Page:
By Audrey Kingstrom
Most of us were literally home for the holidays this year. Covid kept us from getting together for the “Festivus for the Rest of Us” holiday party that HumanistsMN has hosted in recent years. Nonetheless, we still gathered virtually to reclaim the holiday season for ourselves.
The Zoom-room full of people who met just a couple days before the Winter Solstice shared with each other all that we love about the season – and why it remains meaningful despite our non-belief. For many of us, it is particularly helpful to change our focal point of the season from Christmas – even a secular Xmas – to the Solstice. Even a secular Xmas can have too much residual religious baggage, and the rampant commercialization and consumerism associated with it are inconsistent with our humanist values.
Besides, earth’s axial tilt is the “reason for the season”! So with poetry, midwinter music suggestions, and personal solstice reflections, we enjoyed each other’s company as we commemorated the Winter Solstice.
Too often non-Christians are made to feel like interlopers during the holiday season. But what has come to be known as “Christmas” is about so much more than the birth of Jesus. The season’s holiday traditions hail from ancient festivities — Saturnalia, Yule, harvest festivals at the end of the agrarian cycle, ancestor worship at the darkest time of year, and sun worship at the Winter Solstice. All these and more have added to the character and nature of the age-old Midwinter celebrations that continue to this day, mostly under the guise of Christmas.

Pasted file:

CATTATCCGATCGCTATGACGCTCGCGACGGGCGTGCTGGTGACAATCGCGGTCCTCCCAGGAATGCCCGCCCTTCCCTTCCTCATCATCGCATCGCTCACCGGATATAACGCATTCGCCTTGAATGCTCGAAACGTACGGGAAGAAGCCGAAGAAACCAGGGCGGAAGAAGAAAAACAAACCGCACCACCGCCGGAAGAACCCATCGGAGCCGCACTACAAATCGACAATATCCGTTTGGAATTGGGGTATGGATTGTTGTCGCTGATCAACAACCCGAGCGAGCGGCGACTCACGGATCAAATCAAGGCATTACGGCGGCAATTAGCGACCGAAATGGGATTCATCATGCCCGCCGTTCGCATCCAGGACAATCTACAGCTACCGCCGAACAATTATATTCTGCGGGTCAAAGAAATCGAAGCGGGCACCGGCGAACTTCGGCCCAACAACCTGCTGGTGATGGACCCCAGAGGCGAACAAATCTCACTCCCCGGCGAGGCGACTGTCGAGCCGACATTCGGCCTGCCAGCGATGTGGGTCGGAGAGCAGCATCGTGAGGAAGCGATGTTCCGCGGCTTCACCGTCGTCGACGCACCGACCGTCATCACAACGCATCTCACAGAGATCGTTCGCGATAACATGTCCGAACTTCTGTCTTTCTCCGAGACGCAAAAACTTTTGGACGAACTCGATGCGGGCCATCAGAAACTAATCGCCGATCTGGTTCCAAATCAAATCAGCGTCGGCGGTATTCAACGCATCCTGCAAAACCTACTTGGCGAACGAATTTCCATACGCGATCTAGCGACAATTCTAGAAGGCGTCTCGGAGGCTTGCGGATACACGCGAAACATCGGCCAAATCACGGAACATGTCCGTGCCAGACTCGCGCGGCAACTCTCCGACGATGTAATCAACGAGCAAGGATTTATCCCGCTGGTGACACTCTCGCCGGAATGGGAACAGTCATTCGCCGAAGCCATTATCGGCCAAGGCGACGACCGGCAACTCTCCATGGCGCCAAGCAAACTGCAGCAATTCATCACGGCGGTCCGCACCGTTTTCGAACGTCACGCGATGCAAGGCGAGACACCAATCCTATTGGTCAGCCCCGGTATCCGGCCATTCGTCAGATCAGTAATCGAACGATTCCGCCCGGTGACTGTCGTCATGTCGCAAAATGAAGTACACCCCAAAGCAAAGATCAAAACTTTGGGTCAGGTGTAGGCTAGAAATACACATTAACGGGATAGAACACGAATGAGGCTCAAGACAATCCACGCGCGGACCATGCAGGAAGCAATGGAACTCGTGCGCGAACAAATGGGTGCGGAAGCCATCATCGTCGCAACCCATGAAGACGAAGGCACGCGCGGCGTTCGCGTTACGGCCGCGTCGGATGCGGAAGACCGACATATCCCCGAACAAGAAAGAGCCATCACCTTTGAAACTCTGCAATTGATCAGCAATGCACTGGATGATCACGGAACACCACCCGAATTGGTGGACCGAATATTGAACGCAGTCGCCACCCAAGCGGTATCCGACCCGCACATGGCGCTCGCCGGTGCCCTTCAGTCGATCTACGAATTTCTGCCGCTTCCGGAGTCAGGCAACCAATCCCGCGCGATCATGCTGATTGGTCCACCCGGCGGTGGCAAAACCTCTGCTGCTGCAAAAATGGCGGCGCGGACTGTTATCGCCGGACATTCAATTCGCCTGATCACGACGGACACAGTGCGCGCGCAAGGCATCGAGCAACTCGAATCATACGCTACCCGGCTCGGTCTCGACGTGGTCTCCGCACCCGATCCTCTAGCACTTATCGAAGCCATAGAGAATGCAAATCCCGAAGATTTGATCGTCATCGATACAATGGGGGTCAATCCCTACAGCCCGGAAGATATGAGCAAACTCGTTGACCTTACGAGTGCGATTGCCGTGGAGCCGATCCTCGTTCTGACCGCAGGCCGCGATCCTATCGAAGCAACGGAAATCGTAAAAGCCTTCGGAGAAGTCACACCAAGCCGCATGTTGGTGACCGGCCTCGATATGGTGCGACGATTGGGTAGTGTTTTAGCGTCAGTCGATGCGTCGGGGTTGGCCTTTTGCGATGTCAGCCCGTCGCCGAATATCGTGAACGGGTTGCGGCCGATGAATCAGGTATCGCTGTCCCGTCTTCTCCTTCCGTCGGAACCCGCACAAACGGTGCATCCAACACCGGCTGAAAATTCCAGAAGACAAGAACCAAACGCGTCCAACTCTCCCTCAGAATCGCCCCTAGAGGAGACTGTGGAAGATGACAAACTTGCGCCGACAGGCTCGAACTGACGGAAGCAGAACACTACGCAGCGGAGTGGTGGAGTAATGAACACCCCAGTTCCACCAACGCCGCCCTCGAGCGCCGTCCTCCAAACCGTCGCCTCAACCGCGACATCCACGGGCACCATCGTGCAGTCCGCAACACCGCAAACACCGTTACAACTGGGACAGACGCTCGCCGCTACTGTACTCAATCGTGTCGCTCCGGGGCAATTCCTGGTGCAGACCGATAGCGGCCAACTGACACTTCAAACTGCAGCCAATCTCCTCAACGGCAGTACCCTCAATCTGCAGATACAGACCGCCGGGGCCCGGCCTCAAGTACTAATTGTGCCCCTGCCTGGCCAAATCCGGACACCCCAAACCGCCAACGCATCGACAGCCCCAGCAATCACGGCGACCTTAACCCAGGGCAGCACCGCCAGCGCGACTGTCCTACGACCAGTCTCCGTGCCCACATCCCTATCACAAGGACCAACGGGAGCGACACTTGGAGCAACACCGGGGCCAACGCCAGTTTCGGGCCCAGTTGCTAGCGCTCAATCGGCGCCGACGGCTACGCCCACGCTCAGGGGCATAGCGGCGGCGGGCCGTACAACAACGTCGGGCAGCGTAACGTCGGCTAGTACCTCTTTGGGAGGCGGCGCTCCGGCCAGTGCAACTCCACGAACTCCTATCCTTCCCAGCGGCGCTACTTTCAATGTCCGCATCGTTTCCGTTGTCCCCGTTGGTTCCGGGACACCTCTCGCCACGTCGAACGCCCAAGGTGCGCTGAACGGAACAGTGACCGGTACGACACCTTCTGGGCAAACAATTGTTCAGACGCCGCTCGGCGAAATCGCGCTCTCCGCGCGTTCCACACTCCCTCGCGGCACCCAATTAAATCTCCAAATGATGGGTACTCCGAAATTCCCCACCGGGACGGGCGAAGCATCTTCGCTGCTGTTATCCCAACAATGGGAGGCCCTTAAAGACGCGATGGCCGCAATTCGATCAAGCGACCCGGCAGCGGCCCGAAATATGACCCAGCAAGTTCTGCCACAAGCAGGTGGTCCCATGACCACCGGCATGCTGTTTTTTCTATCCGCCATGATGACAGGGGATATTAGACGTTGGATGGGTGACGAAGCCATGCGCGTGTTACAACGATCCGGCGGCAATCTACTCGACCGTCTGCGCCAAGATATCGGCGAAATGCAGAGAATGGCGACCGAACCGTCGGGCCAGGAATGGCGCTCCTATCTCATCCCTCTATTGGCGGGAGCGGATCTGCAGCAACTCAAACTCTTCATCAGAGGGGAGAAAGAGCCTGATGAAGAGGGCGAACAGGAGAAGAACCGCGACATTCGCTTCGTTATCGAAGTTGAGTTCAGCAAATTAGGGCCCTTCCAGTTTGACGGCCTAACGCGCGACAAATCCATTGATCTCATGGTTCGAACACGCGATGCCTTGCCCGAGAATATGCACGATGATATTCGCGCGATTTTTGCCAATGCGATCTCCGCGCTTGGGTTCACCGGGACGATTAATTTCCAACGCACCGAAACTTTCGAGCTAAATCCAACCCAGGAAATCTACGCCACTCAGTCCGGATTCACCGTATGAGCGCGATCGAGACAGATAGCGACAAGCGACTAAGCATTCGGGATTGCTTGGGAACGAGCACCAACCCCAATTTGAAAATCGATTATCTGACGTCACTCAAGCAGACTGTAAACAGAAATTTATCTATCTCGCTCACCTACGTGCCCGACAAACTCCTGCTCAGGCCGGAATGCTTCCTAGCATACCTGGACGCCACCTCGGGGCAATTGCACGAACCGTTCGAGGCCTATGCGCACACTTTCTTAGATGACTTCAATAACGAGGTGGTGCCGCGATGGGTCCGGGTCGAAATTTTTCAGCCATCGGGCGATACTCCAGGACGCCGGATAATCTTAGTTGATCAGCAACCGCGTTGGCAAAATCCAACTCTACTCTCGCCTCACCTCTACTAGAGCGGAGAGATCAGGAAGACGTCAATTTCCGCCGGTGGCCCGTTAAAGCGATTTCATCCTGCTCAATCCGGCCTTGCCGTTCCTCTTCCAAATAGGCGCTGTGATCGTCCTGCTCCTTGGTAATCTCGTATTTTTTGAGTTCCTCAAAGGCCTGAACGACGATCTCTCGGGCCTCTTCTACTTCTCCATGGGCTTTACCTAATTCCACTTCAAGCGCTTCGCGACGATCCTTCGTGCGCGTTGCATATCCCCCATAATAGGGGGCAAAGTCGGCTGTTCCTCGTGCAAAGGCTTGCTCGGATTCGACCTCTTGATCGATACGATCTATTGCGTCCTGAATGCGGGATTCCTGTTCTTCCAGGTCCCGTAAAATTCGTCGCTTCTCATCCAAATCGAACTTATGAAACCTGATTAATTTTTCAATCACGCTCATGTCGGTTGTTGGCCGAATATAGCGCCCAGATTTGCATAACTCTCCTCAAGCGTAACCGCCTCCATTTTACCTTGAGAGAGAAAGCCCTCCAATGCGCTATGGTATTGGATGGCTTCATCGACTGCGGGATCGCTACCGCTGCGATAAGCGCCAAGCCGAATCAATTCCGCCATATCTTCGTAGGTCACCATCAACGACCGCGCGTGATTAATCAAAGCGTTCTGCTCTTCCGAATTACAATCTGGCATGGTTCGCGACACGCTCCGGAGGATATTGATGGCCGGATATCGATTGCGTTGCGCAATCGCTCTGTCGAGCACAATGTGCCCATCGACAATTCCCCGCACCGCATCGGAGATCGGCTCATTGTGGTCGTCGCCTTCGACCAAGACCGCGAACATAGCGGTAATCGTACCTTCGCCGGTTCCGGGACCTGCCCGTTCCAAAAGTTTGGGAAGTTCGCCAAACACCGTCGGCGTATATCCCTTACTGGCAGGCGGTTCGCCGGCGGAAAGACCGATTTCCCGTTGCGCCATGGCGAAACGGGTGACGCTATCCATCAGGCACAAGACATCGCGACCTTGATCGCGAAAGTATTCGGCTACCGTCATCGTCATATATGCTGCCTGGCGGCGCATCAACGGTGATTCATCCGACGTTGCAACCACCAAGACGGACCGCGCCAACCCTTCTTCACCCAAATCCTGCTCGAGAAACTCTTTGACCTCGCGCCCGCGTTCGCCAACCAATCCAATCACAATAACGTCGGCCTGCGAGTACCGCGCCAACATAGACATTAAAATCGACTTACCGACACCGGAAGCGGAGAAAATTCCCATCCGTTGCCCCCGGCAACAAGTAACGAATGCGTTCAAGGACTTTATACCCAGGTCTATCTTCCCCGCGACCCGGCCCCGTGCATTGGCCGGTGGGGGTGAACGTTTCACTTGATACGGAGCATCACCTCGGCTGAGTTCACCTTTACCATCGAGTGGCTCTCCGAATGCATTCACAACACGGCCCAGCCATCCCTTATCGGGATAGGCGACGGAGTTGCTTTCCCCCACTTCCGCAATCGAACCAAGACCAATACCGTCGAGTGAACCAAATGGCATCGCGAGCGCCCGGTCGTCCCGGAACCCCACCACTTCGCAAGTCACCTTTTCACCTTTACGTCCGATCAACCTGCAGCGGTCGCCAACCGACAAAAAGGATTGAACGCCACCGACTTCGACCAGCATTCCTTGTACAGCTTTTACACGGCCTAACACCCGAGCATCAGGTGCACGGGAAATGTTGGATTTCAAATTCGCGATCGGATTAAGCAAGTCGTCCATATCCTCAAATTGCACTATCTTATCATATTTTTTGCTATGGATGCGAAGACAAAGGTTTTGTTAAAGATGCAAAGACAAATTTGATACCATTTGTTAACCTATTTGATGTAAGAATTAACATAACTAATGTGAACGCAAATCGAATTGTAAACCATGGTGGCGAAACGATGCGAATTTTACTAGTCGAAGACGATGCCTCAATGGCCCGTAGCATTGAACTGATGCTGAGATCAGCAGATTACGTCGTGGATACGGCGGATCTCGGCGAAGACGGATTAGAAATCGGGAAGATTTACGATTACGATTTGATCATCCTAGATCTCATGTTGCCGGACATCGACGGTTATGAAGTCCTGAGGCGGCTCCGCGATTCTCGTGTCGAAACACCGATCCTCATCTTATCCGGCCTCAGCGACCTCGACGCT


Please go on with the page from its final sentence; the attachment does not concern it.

But why bother to celebrate at all if there is no religious or spiritual imperative to do so? After all, the sun is going to come back whether we mark this darkest time of year or not! And, for humanists in particular, what is there to “celebrate”?
Festivals and holidays are as old as human civilization, and none are more salient than those celebrated at year’s end. These ritual and celebratory events evolved to help build social cohesion around shared experiences and values – particularly at the times of planting and harvesting. For millennia they have helped strengthen the bonds of cooperation, loyalty, friendship, and mutual support. The midwinter holiday season provides a perfect occasion for humanists as well to honor our values, promote our worldview, and to nurture our own communities.
Further, as humanists, we reclaim this pivotal moment in the cycle of the seasons as our holiday because, true to our worldview, the Winter Solstice signals our inextricable connection to the natural world. We stand in awe and wonder at the forces of nature and the regeneration of earth every year. We recognize our place in the interdependent web of life and pause together when the sun stands still to ponder our commensurate responsibilities to each other and the planet.
Finally, in this season of little light — with earth at rest — we join with people across the globe who welcome these annual rites of feasting, generosity, and jubilee. At year’s end, people from all religions and cultures have come to share a common heritage of taking a respite from everyday work and duties, venerating what is good in all of us, and looking ahead to a better year. Celebrating the Winter Solstice requires no creed or ideology but captures that universal longing of the season for “peace on earth, goodwill to all.”